I've mentioned the excellent The Uncomfortable Dead by Subcomandante Marcos and Paco Ignacio Taibo II elsewhere, and it reminds me that one is not always faced with haute cuisine. There are times in fiction - just as in life - when the food is down-market, rustic, and possibly not all that great. Furthermore, the following just needs saying because, well, the gourmet detective is becoming such a cliché now, eh?
Although, actually, I think the Italian cook is only in the book because in mystery novels the detective usually winds up having culinary adventures. The other day, for example, I found Vittorio Francesco Augusto Luiggi (August Forbidden in our broken calendar) trying out a recipe that he said El Sup had given him. It was called Marcos's Special and he did it up just the way they told him: mince and fry one ration of beef; add a small can of Mexican salsa and cheese; mix thoroughly and serve hot.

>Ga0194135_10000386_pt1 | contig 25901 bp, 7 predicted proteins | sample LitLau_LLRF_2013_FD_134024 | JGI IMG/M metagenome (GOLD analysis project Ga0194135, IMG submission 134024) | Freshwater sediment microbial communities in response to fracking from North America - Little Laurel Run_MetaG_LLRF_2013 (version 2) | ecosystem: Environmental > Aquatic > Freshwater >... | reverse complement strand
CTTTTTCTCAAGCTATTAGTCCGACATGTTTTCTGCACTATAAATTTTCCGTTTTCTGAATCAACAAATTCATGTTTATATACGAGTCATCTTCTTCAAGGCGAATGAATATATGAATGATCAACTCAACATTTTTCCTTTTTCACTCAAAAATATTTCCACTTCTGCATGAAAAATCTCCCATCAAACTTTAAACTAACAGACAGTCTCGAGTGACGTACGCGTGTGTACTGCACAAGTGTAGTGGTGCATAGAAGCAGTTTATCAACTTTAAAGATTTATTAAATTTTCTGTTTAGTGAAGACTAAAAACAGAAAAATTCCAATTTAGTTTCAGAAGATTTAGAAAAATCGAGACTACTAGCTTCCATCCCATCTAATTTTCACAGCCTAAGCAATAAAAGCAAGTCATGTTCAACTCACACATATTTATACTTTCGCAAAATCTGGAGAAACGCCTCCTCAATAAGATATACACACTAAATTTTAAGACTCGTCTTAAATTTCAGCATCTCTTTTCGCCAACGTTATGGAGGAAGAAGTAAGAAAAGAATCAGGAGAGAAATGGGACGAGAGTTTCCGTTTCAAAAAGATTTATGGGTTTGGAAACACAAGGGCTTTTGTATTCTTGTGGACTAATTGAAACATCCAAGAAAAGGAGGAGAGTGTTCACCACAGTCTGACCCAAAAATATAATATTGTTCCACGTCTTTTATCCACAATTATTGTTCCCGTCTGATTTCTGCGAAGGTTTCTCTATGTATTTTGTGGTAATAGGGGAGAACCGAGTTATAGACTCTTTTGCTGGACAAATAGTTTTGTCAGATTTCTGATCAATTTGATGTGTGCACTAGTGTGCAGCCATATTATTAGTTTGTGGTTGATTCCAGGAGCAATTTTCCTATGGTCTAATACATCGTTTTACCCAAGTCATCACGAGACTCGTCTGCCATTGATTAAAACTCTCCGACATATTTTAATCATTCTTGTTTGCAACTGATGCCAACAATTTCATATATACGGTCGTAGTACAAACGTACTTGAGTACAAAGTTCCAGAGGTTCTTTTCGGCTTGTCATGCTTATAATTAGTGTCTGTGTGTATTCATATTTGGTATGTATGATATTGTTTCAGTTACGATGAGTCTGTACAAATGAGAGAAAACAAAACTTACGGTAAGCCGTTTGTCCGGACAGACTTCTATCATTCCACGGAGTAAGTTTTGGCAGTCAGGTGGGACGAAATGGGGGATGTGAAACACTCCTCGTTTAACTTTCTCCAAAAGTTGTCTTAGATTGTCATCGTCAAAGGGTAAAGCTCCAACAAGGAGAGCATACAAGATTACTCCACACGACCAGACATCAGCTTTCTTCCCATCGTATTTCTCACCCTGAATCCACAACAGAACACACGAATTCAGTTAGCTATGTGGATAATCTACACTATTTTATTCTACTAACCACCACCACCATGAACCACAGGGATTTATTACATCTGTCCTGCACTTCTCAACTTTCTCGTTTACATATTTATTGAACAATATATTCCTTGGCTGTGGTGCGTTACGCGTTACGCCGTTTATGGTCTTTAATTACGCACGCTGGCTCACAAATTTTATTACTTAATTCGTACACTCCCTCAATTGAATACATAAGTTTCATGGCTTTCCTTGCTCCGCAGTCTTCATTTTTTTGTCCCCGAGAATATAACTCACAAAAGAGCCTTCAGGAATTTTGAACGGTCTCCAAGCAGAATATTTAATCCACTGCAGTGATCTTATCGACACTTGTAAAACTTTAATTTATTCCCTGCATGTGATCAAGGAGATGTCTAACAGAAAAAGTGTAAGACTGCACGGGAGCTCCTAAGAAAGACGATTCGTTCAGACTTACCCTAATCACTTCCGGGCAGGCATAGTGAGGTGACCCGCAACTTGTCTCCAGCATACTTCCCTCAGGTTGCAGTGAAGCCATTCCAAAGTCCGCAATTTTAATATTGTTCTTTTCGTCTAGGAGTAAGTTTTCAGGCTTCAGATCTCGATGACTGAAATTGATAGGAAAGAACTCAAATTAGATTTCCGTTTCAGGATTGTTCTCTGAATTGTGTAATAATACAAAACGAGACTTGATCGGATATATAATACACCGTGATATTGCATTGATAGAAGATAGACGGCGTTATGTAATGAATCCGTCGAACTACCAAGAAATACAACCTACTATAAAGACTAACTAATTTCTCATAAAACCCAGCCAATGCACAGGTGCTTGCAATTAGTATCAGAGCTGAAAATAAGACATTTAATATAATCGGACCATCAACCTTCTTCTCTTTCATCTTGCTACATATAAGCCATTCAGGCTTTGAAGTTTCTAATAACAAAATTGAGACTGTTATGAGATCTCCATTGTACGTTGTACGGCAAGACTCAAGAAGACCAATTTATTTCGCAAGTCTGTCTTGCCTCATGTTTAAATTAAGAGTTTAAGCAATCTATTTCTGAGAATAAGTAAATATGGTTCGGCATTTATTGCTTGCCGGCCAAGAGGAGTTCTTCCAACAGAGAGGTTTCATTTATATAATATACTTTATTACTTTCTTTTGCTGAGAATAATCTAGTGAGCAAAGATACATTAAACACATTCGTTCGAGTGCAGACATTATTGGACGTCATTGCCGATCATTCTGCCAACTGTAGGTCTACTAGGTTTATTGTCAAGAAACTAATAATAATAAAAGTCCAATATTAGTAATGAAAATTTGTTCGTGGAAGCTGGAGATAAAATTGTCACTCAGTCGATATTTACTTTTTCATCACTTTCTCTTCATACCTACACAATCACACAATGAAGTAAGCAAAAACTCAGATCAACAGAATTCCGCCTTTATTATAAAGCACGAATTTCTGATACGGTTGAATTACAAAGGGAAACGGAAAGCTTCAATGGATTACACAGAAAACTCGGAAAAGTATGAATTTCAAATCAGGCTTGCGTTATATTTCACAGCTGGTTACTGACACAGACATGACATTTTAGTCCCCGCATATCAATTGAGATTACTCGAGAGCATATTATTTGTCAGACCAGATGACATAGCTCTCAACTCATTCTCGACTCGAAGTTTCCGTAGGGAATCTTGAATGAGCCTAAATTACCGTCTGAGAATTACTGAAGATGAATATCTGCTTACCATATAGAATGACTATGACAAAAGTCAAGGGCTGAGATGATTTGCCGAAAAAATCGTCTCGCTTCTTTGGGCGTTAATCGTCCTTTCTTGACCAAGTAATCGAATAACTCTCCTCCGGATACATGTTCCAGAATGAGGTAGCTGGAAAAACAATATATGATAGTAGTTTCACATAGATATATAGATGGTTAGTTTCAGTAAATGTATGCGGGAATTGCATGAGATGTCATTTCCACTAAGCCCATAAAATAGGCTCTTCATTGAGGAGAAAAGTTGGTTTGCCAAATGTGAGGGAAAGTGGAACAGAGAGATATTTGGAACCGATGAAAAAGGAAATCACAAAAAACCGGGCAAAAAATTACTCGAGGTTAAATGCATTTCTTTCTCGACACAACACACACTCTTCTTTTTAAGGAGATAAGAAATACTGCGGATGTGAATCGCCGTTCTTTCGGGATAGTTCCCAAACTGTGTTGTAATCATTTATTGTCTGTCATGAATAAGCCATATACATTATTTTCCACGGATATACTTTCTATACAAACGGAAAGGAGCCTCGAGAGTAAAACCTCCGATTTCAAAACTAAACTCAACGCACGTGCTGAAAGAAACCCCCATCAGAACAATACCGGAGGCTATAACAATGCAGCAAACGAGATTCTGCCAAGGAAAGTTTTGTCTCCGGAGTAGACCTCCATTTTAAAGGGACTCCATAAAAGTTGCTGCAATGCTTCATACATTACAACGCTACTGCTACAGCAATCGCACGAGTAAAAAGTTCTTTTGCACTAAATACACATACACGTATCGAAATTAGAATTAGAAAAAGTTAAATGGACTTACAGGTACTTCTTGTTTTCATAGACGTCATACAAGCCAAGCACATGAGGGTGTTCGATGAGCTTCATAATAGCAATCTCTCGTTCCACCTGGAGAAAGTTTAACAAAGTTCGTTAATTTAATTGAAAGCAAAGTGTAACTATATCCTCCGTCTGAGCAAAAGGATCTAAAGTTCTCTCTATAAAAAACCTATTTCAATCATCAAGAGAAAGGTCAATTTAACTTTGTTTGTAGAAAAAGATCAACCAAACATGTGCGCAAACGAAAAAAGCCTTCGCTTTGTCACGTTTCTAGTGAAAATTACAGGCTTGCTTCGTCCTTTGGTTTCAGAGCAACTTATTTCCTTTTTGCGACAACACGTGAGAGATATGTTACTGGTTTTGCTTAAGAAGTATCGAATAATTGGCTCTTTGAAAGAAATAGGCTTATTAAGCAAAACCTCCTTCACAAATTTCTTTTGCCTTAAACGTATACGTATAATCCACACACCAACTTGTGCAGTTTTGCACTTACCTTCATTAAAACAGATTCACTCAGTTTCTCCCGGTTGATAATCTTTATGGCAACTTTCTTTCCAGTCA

When August Forbidden finished his concoction, I told him, "It looks like dog barf."
Then he tasted it himself and added, "It tastes the same as it looks."
But August is one of those people who believes the Zapatistas are never wrong, so he claimed the problem was that the salsa brand he used was Herdez and "El Sup actually told me it had to be La Costeña."
In any case, begging the pardon of Pepe Carvalho and Manuel Vázquez Montalbán, the fare in this novel is not going to be all that good. And now that I have discussed eating, give me a second so I can go to the john.